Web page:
The data in support of acupuncture are as strong as those for many accepted Western medical therapies.

In the United States, an individual has to receive extensive training in Clean Needle Technique (CNT) to obtain full certification from the National Certification Commission for Acupuncture and Oriental Medicine (NCCAOM) and independent state licensure. Consequently, treatment rendered by individuals with NCCAOM certification has an extraordinary safety record.

Although acupuncture may occasionally cause mild pain or superficial bruising, according to the National Acupuncture Foundation, between 1965 and 2001, medical journals reported only nine incidents of internal injury and seven cases of infections from acupuncture in the United States. Eight of those internal injuries were performed by individuals lacking NCCAOM certification or licensure, including medical doctors, and one was a self-inflicted injury by an untrained individual. All seven infections were performed by individuals who did not meet NCCAOM or CNT standards.

For comparison, according to Barbara Starfield, M.D., of the Johns Hopkins School of Hygiene and Public Health, allopathic medical treatments rendered by licensed personnel cause more than 200,000 deaths annually. According to a 2000 Journal of the American Medical Association article, these deaths are due to non-error adverse drug effects, medication errors, other errors, unnecessary surgeries, and hospital-acquired infections.

What is more, acupuncture has beneficial side effects. In a study of six clinics in five states, 76 percent of patients reported feeling better, 71 percent missed fewer work days, 69 percent got along better with others, 64 percent had less pain, 58 percent had more energy, 58 percent were more focused and 64 percent could work better.

When properly prescribed in traditional formulas tailored to an individual according to OM principles, herbs can improve health with minimal or no side effects. Many Americans already use herbs commonly found in “Chinese” formulas, such as ginger, licorice, peppermint, cinnamon and cardamom. Some other items commonly used in Oriental formulas include foods such as longan and lycium fruit, Cornelian cherries, dates and dried yams.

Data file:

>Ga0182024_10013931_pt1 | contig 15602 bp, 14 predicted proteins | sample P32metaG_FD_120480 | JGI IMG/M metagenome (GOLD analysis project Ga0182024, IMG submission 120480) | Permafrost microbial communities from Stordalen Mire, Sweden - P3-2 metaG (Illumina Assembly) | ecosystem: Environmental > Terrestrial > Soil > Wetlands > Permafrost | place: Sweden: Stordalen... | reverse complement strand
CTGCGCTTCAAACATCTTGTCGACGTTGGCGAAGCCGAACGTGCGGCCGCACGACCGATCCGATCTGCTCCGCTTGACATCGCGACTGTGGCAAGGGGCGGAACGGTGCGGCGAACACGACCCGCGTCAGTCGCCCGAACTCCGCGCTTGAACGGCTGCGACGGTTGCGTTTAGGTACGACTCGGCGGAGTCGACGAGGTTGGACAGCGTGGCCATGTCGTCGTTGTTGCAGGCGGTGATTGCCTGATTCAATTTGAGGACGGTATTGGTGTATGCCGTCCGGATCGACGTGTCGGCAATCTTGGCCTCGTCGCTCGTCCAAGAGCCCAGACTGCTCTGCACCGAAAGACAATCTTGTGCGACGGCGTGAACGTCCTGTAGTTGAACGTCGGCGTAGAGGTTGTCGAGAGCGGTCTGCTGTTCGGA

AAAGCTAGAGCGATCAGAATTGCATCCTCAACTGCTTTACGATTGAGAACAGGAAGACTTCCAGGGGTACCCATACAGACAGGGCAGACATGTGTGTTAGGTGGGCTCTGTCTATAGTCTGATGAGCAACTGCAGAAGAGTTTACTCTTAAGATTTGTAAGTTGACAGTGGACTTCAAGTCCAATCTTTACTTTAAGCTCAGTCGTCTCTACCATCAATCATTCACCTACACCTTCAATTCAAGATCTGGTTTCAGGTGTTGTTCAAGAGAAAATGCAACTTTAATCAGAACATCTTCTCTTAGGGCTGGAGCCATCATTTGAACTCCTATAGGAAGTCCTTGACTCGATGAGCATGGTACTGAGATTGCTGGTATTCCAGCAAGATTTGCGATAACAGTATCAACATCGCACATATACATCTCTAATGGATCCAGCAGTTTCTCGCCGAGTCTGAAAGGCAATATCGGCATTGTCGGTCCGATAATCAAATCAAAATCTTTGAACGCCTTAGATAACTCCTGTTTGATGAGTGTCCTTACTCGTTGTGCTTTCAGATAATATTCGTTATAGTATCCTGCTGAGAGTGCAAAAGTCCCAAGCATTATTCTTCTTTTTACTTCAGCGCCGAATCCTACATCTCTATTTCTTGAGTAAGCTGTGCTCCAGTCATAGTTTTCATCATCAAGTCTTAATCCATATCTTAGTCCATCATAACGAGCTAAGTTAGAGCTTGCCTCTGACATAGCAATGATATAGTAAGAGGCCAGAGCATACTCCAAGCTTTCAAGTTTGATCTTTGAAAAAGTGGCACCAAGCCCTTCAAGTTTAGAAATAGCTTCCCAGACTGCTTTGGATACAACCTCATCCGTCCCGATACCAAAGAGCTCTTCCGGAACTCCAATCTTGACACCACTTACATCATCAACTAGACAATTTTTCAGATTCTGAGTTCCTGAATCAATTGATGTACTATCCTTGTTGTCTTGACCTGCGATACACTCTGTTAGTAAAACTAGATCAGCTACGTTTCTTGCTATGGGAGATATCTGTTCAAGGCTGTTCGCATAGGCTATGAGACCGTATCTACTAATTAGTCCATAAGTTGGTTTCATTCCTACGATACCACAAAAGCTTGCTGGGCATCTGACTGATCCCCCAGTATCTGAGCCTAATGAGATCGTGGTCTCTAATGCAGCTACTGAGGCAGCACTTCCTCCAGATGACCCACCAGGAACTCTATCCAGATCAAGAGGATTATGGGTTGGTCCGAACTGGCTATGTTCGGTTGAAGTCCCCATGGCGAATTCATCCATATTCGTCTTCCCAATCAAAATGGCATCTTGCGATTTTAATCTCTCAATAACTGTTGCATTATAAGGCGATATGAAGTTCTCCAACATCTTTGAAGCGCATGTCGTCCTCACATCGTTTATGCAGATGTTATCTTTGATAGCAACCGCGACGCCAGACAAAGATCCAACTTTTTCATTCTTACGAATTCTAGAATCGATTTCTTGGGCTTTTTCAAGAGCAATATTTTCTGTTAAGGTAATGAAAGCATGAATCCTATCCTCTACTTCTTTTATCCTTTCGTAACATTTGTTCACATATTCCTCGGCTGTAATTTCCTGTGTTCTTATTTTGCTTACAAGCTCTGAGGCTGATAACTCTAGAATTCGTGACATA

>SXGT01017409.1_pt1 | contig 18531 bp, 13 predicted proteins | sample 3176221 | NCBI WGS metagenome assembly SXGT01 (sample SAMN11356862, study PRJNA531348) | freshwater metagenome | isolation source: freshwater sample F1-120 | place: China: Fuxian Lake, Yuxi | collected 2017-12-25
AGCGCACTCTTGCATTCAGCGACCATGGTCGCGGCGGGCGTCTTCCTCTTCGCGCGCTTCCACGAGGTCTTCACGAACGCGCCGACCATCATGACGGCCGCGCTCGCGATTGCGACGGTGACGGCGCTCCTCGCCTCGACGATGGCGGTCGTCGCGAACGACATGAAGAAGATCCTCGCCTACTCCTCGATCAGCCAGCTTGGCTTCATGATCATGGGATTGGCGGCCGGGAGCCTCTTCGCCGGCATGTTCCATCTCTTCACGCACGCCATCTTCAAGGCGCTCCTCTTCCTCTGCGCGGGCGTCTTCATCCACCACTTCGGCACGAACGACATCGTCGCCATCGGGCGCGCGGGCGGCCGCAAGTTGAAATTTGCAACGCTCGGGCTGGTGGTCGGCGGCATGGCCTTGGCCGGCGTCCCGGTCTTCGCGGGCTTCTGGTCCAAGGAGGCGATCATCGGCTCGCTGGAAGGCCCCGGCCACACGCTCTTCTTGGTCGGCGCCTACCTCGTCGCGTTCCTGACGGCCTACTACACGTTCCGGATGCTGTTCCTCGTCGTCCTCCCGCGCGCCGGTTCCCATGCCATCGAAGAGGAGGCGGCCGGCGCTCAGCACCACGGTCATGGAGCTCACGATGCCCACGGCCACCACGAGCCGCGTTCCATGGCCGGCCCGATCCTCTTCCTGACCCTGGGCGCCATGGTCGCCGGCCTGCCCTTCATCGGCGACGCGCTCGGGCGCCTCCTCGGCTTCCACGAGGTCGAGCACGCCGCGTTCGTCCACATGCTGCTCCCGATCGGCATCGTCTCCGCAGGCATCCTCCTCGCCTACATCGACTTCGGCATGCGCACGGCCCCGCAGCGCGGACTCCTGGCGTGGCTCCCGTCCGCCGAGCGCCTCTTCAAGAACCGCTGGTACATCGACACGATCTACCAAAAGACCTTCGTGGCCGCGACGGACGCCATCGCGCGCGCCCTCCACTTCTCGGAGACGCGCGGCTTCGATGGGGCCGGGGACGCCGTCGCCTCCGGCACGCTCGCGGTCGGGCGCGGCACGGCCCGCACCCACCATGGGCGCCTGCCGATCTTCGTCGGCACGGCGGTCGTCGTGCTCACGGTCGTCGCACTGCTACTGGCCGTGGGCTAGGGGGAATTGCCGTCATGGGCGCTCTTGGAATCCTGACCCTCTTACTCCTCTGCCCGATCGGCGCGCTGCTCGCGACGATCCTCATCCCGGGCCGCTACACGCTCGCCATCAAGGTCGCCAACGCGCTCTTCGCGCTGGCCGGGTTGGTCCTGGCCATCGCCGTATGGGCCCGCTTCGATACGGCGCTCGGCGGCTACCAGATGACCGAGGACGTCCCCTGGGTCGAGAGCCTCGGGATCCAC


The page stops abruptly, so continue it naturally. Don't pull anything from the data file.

The recent ephedra (ma huang) controversy has given some consumers the impression that Chinese herbs are dangerous. However, all ephedra-related deaths occurred among people using the herb improperly, without the guidance of a trained herbalist. Moreover, despite improper use of ephedra, the U.S. Food and Drug Administration (FDA) links only 100 deaths to the herb. In comparison, according to James Fries, M.D., of the Stanford University School of Medicine, about 76,000 Americans are hospitalized and 7,600 die each year from gastrointestinal bleeding caused by aspirin and other nonsteroidal anti-inflammatory drugs (NSAIDs). Fully trained herbalists can no longer use ephedra to treat respiratory problems because the FDA took it off the market, but NSAIDs remain available without a prescription.

Chinese dietitians were prescribing a diet rich in a variety of vegetables, fruits and whole grains, with modest portions of lean animal products and fat for millennia before Western nutritionists. Oriental nutrition therapy utilizes whole foods to support health with no adverse effects. After performing an evaluation, an OM practitioner prescribes dietary adjustments that will replenish vital reserves or restore balance. This might include adding or subtracting foods, changing cooking methods or preparing special dishes that might include medicinal herbs.

A growing number of medical doctors appreciate the benefits of OM. A 1996 Kaiser study found that 57.2 percent of primary care physicians in Northern California had used or recommended acupuncture within 12 months preceding the study. A 1996 study by Medalia Health Care found that 44 percent of physicians in the Puget Sound area had referred their patients to acupuncturists.


Don Matesz, a certified herbalist and nutritionist, is a student at the Phoenix Institute of Herbal Medicine and Acupuncture, and coauthor of The Garden of Eating: A Produce-Dominated Diet & Cookbook (see Bookshelf, Page 58).